Routine general exams are a cornerstone to good health and represent the power of preventative medicine. With an annual general exam, many health conditions can be detected before they become a serious threat – which is something that becomes much more important with age. The young and healthy may not need an exam every single year, but anyone with significant risk factors should strongly consider regular checkups.
What do routine general exams include?
A general exam is handled by a primary care physician and is largely dedicated to gathering information. The goal is to provide both the patient and the physician with the clearest possible picture of the patient’s current health, so that treatment plans can be devised or lifestyle adjustments can be made. Physicians have several tools available to gather this information, some of them including:
1. Medical history – Medical histories are extremely important and fundamental components of doctor visits, as they give the patient a chance to present any complaints or concerns to the physician. It’s a good idea for patients to be as detailed and honest as possible with their doctor, as this will speed up the diagnostic and treatment process.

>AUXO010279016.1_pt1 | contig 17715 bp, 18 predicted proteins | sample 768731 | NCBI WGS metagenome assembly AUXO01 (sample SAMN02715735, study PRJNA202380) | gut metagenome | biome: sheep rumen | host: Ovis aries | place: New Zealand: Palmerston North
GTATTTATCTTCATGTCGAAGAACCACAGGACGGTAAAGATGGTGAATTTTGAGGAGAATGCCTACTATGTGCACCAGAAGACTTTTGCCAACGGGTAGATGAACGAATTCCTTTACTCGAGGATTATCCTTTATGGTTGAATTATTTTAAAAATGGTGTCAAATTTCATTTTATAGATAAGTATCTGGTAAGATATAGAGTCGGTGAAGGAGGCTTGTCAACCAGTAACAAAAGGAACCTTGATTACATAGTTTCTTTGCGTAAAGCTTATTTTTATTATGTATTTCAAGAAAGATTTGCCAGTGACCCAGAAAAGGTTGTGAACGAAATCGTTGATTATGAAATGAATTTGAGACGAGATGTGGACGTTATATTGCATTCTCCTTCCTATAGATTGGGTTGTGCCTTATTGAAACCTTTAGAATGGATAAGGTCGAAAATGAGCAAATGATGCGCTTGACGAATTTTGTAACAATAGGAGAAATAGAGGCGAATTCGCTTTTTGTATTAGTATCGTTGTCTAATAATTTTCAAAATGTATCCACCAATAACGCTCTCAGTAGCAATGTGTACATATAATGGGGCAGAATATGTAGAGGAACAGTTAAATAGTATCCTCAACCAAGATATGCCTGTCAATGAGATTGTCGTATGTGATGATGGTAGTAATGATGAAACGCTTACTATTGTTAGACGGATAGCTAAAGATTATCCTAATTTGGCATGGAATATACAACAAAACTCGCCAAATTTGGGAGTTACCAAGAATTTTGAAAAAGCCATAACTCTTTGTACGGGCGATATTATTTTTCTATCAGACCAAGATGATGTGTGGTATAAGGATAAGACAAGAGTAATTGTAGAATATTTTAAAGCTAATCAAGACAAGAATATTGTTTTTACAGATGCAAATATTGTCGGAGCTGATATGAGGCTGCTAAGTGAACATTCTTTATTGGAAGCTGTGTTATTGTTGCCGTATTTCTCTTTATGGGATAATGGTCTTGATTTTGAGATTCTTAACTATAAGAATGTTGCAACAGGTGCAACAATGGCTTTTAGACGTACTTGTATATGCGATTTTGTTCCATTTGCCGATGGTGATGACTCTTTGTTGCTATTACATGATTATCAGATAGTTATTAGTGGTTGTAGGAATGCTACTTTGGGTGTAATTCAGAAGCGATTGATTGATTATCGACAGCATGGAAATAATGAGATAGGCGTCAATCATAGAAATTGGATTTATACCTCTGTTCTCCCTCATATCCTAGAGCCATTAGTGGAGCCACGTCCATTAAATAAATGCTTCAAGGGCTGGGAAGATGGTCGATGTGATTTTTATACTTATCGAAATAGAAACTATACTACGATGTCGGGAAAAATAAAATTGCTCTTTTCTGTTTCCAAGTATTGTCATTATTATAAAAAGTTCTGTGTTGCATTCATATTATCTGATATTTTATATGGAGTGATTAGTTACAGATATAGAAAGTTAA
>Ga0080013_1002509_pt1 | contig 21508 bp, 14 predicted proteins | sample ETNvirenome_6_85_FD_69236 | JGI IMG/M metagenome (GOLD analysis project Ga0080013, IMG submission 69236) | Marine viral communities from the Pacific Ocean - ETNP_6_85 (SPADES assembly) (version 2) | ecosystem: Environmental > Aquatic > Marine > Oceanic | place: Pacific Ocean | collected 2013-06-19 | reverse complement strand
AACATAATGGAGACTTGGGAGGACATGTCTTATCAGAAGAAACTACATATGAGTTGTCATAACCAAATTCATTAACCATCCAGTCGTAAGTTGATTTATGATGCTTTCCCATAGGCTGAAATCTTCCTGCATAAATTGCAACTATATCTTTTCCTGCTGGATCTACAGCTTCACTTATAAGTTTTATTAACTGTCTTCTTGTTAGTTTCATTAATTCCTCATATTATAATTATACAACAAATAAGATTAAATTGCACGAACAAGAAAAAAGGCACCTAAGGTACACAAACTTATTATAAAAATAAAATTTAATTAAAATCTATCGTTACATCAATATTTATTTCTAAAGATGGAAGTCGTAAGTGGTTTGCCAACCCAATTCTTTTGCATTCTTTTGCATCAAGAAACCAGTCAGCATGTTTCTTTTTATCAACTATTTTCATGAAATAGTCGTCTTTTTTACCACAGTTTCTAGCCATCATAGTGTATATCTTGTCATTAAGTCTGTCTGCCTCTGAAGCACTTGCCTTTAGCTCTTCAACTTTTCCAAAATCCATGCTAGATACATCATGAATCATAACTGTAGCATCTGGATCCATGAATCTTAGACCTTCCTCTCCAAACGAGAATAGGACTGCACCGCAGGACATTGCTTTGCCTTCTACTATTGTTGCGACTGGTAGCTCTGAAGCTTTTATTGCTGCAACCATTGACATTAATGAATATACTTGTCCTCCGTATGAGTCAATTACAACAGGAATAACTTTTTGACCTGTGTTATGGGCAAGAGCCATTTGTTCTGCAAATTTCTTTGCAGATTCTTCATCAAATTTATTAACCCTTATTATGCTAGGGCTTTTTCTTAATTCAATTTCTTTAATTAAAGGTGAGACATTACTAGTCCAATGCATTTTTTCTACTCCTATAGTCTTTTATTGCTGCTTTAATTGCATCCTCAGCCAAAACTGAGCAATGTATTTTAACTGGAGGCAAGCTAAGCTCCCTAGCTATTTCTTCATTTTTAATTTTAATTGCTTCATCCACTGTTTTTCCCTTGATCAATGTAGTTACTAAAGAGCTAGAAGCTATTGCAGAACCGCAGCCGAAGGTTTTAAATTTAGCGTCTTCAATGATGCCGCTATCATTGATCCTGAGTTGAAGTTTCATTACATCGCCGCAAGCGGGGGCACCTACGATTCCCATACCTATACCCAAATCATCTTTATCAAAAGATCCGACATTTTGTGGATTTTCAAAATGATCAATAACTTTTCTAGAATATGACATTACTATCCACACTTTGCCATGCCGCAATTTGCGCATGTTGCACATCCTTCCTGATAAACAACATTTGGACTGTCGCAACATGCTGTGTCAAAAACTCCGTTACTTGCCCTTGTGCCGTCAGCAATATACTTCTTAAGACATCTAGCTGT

The physician will also inquire about their patient’s family medical history, taking note of things like cancer and cardiovascular disease. Family medical histories are useful in supplementing diagnostic testing and spotting potential complications with proposed treatment options.
During the medical history portion of the appointment, the physician will want some insight into some of the patient’s behaviors, including tobacco and alcohol use, sexual health and patterns, exercise regimen, diet and vaccination history. All of this can be used to paint a clearer picture for the physician.
2. Taking vitals – One of the physician’s assistants will likely take the patient’s vitals, including heart rate, blood pressure, temperature and possibly respiration rate. A patient’s vitals are something of an introduction to the patient’s general health and they are monitored closely to ensure they remain within normal bounds.